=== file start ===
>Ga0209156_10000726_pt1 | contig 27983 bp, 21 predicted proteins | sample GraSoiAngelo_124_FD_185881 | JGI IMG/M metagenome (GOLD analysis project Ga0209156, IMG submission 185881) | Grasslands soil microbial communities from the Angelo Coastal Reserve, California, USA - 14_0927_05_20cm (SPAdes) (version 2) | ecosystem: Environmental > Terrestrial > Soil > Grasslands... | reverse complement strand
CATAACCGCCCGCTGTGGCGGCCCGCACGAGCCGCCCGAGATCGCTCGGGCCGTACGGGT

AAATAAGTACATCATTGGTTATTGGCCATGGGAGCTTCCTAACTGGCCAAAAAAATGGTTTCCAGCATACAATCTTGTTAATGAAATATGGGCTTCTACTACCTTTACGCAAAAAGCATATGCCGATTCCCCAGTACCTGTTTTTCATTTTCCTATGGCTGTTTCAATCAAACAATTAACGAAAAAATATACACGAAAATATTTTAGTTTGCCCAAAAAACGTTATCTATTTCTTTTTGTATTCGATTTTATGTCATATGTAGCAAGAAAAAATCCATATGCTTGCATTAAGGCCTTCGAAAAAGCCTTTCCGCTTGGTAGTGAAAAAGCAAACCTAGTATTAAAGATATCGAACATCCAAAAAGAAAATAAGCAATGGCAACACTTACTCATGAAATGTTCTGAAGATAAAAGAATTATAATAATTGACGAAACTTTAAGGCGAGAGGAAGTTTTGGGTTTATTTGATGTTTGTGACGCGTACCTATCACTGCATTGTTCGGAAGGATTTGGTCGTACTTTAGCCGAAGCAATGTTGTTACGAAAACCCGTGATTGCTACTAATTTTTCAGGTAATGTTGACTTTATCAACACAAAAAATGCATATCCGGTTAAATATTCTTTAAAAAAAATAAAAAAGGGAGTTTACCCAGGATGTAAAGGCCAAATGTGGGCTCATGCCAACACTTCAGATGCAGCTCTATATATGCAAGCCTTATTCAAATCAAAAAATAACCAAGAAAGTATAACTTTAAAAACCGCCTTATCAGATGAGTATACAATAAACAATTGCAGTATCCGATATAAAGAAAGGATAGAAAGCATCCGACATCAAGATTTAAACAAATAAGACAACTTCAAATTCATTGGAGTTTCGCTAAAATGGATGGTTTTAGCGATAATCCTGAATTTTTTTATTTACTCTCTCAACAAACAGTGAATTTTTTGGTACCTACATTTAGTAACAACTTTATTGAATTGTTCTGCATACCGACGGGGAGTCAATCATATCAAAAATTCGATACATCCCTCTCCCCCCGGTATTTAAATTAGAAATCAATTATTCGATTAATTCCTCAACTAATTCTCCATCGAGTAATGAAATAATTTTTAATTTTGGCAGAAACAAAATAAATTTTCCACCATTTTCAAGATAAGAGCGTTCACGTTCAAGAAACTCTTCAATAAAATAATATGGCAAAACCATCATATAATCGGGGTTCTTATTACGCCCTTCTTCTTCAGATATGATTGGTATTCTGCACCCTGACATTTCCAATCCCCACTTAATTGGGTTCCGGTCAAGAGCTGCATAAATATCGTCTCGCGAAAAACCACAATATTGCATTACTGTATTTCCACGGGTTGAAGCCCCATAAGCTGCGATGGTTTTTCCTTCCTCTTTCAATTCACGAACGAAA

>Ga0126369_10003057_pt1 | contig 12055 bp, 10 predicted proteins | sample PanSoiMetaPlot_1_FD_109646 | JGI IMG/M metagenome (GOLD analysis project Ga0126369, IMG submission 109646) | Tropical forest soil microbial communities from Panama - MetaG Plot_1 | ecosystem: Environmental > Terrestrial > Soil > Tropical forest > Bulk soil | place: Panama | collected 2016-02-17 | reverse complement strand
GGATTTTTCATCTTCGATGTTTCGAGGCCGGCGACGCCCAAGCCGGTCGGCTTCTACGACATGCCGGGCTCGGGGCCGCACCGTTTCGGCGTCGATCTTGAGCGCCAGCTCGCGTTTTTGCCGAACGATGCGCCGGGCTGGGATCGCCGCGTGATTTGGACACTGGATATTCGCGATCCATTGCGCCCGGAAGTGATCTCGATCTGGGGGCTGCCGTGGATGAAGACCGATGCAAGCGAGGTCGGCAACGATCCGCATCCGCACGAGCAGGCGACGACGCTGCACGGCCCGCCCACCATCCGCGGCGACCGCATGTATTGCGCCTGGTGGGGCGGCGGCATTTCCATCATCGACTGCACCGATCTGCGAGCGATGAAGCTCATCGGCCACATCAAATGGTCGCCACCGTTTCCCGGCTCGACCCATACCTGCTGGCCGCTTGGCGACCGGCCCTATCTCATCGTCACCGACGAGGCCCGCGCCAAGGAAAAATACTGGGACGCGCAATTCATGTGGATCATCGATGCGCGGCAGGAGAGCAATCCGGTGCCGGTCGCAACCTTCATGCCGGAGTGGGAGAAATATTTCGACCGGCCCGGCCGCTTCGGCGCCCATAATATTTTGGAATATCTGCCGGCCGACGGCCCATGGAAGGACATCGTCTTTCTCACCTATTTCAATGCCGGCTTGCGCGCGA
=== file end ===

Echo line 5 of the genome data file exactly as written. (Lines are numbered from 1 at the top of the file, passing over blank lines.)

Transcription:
GGATTTTTCATCTTCGATGTTTCGAGGCCGGCGACGCCCAAGCCGGTCGGCTTCTACGACATGCCGGGCTCGGGGCCGCACCGTTTCGGCGTCGATCTTGAGCGCCAGCTCGCGTTTTTGCCGAACGATGCGCCGGGCTGGGATCGCCGCGTGATTTGGACACTGGATATTCGCGATCCATTGCGCCCGGAAGTGATCTCGATCTGGGGGCTGCCGTGGATGAAGACCGATGCAAGCGAGGTCGGCAACGATCCGCATCCGCACGAGCAGGCGACGACGCTGCACGGCCCGCCCACCATCCGCGGCGACCGCATGTATTGCGCCTGGTGGGGCGGCGGCATTTCCATCATCGACTGCACCGATCTGCGAGCGATGAAGCTCATCGGCCACATCAAATGGTCGCCACCGTTTCCCGGCTCGACCCATACCTGCTGGCCGCTTGGCGACCGGCCCTATCTCATCGTCACCGACGAGGCCCGCGCCAAGGAAAAATACTGGGACGCGCAATTCATGTGGATCATCGATGCGCGGCAGGAGAGCAATCCGGTGCCGGTCGCAACCTTCATGCCGGAGTGGGAGAAATATTTCGACCGGCCCGGCCGCTTCGGCGCCCATAATATTTTGGAATATCTGCCGGCCGACGGCCCATGGAAGGACATCGTCTTTCTCACCTATTTCAATGCCGGCTTGCGCGCGA